Tuesday, March 23, 2010

Farewell to a fellow netminder

Boston, more rain

Heard from a good friend today that Chick DeAngelis recently passed away. The news was hardly shocking, but saddened me just the same. Our local rinks lost a true character when they lost Chickie. DeAngelis spent some six decades between the pipes. He was a medical marvel, and an inspiration to many, not just old goalies, but hockey players of every stripe. The following is a profile I wrote about Chick for The Hockey Magazine in 2002. Seems like yesterday. RIP, Chick.

The Golden-age Goalie

So, you think you've had a bad day on the ice? Missed a few open passes, an open net, or a defensive assignment that led to a goal or two? Maybe got a little banged up?

Now compare your bad day to the one Angelo "Chick" DeAngelis had on April 28, 1998. That was the day Chick's heart stopped. Cold. On the ice. Two days after his 68th birthday, playing in a stick practice with Bruins alumni at Hockeytown USA in Saugus, Mass., DeAngelis nearly dropped dead right in his goal crease.

"It was just a pick-up game," says DeAngelis, an East Boston native. "I was out there playing, and next thing I remember, I was in a hospital bed, four days later. I was just looking around, and I asked a nurse, 'what am I doing here?' "

According to retired State Sen. Robert Buell, who was also playing, State Trooper Dave O'Leary saved DeAngelis as stunned players, including Terry O'Reilly and Brad Park, looked on. Seconds after DeAngelis "collapsed on his face," Sgt. O'Leary rushed to his aid, recognizing the signs of a heart attack, started mouth-to-mouth resuscitation and directed others to perform chest compressions, says Buell.

Once breathing, DeAngelis was transferred to Melrose Wakefield Hospital. Longtime friend James "Jay" DeMarco recalls that DeAngelis was upset, not because his game ended with an ambulance ride, but because the emergency medical staff had to cut off his favorite jersey to resuscitate him. The thought that his hockey playing days might be over never entered his mind. "He didn't care about the heart attack," says DeMarco. "He just wanted to know when he could get back in the net."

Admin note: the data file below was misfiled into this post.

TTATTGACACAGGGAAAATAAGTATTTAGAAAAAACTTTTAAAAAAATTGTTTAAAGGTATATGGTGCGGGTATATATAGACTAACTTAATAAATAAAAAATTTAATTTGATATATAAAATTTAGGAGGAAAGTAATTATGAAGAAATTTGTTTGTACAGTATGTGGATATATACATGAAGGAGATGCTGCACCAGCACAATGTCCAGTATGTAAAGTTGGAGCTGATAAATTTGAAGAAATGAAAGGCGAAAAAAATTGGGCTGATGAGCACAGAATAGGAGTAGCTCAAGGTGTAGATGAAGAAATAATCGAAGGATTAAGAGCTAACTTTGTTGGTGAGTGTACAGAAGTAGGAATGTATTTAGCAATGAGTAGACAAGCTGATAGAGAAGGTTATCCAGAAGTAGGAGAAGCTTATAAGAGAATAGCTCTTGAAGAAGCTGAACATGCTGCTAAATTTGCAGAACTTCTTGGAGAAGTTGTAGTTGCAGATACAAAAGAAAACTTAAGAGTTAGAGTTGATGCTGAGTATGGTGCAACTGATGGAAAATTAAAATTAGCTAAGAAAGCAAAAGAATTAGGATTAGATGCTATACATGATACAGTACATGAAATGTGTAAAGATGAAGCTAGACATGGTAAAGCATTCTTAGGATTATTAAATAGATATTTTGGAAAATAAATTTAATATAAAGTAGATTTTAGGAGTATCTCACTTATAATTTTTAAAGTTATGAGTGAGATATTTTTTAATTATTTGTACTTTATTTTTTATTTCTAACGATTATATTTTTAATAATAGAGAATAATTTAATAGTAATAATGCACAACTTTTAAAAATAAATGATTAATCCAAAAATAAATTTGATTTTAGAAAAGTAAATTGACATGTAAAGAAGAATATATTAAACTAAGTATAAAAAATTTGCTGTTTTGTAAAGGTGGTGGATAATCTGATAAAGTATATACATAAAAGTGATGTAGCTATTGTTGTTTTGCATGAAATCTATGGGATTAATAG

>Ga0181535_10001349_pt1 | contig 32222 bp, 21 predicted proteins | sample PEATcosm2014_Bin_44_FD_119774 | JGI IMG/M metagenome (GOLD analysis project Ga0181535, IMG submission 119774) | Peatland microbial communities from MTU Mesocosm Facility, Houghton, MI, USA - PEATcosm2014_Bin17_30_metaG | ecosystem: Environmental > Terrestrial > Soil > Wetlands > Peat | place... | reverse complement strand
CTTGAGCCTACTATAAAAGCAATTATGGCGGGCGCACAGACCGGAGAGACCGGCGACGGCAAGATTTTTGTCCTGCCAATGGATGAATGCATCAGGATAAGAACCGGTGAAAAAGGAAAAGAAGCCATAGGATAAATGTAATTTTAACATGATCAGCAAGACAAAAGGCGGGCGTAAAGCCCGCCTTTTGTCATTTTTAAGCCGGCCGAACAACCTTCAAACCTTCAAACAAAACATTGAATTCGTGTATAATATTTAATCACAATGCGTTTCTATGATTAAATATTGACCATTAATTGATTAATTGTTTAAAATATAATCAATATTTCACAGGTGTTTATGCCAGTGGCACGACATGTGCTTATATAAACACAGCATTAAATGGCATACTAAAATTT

A week and a half later, doctors open up Chick's chest, and Roto-Rootered 60 years of heavy foods from his arteries during quadruple bypass surgery. "I asked them, 'If you're going to do surgery, I want to know if I'll be able to play hockey again. If not, then don't do it.' They told me 'You have to have the surgery. Your arteries are clogged. That's why you had the attack.' "

Within three months, Chick strapped the pads back on, and was back between the pipes at Hockeytown. "The doctor said to me, 'Take your time. Do a little here and there, because this thing takes about a year to heal.' I said 'We'll see.' Two months later, I felt fine, so I figured I'd try it out on the ice."

DeAngelis started slow - "only two or three times a week" - but was soon playing almost every weekday. "People were telling me my life would be over after the heart attack, to sit down and watch television the rest of my life," he says. "But that wasn't going to happen to me. I wasn't going to let the attack stop me. I was going to fight. And I beat it. And I'm still here."

Even today, at 72, DeAngelis still plays three to five times a week (usually after putting in an early morning shift at his family's bakery) in Saugus, Stoneham and Peabody, patrolling the goal line, never backing down, never shying away from the puck or the action. If he's got extra energy at the end of the day, he'll head to a local gym to work out on the treadmill or exercise bike.

"Chick is a legend," says Dave Fessenden, a regular at the noontime stick practice in Peabody, Mass.